The Future of Boards

The Future of Boards – High Points for the Next Generation of Directors
by Tracy Houston

These days, prospective public company board members must embrace new perspectives and bold strategies. Whether the issue is financial resilience, corporate strategy and risk, executive compensation, or regulatory compliance – the demands of sitting directors are increasing.

Surveys of sitting directors show that the top concerns of directors are strategy and risk. Boardrooms across the country are faced with a major re-think around strategy and if the company’s risk appetite is appropriate. In addition, there are tensions in the boardroom that cluster around key areas such as: short-term vs. long-term needs; what is patient capital, dispersed ownership vs. concentrated ownership of shareholders and don’t ask, don’t tell vs. increased disclosure demands from shareholders.

To meet these demands, a new set of director candidates is emerging. Experienced business leaders that include division presidents and some private company CEOs, functional leaders in key areas such as IT and HR and creative thinkers that include former government officials, academics and consultants are being recruited to sit on boards.

In 2010, the SEC began requiring companies to disclose how the board views diversity. SEC Commissioner Aguilar explained in a recent speech that a company must explain “whether diversity is a factor in considering candidates for nomination to the board; how diversity is considered in that process; and how the company assesses the effectiveness of its policy for considering diversity.” He suggested that “many corporate boards may need their own Rooney Rule.” The 2003 NFL Rooney Rule has increased the number of minority coaches by requiring at least one minority coach be a part of the interview process.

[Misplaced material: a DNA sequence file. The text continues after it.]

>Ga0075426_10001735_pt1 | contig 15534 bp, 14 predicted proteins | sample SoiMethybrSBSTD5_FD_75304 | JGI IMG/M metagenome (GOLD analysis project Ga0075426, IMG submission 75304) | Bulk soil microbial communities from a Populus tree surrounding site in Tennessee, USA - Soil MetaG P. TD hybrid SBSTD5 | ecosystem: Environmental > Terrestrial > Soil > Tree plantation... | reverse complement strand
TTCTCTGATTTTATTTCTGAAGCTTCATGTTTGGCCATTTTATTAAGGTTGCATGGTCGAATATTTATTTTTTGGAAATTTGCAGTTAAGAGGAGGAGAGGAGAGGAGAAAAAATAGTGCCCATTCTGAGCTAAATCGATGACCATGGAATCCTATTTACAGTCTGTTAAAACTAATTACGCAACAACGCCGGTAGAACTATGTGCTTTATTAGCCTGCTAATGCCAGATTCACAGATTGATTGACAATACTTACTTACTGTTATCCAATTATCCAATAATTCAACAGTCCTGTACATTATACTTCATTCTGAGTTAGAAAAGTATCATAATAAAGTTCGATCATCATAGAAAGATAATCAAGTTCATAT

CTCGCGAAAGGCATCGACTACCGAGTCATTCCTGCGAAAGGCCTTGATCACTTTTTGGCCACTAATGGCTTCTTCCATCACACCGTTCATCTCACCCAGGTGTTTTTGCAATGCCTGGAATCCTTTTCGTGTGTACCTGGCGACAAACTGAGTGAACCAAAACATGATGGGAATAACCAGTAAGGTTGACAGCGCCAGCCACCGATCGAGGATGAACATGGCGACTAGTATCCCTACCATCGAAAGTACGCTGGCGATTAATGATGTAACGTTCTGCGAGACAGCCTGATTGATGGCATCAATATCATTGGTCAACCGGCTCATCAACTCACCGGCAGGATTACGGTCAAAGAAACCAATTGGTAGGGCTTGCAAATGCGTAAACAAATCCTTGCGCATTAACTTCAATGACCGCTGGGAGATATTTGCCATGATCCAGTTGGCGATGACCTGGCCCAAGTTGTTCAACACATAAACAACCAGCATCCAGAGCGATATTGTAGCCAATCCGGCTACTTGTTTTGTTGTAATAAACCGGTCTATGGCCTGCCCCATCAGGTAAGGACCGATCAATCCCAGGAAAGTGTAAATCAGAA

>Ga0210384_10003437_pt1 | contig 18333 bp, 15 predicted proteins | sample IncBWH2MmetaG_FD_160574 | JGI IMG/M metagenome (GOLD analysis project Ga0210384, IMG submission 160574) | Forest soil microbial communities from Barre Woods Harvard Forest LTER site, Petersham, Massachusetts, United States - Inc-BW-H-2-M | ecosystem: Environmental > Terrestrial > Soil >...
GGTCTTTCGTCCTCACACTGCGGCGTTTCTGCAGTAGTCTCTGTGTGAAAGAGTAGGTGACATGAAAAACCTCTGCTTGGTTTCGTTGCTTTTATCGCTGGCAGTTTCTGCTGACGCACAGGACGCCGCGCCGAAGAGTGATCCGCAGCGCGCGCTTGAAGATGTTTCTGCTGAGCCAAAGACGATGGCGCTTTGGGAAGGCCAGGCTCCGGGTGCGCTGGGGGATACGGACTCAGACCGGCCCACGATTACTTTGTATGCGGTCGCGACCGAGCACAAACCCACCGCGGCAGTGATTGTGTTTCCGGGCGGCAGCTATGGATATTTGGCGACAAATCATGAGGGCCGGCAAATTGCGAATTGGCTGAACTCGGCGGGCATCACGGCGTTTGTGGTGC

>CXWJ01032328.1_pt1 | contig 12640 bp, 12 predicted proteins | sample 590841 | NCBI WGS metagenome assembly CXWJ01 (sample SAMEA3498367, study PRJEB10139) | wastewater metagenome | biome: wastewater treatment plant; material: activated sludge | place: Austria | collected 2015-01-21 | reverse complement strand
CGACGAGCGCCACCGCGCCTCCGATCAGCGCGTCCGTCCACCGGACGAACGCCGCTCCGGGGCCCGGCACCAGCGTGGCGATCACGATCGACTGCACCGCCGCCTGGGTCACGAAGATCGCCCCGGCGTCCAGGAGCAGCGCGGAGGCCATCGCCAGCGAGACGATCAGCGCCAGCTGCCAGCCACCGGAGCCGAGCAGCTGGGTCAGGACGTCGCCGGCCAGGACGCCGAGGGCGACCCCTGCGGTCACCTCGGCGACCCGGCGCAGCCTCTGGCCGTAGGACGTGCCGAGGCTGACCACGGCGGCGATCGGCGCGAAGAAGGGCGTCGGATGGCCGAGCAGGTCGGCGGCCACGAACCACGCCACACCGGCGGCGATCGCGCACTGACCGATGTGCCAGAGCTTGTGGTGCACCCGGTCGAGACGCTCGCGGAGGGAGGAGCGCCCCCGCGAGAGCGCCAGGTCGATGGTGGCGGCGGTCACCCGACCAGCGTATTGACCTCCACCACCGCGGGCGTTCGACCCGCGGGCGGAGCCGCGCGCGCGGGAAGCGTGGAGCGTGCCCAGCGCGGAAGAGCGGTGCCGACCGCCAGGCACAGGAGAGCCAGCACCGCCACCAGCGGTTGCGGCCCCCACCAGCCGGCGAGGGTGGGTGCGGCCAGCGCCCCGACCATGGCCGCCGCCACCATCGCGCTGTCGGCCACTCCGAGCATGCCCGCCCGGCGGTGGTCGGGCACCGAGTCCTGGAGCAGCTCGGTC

In this new era, new recruiting protocols are emerging that include longer term succession planning for boards, more detail of director specifications including skills and personal dynamics, more rigorous recruitment process with less of a recruiting potential for ‘overboarded’ directors, and more rigorous re-nomination/evaluation processes.

If you are considering starting down the path of positioning yourself for a public company board seat, be ready to make a commitment as the average placement time for a first-time board seat is 12 – 24 months. A few areas of importance for current recruiting needs are international work, experience in mergers and acquisitions, understanding new levels of risk in the post-recession era, and board or committee leadership experience.

About the Author: Tracy Houston, who as a board advisory consultant, offers a Board Candidate Positioning coaching engagement for executives that would like to develop a strategy to be a director on a public company board. or

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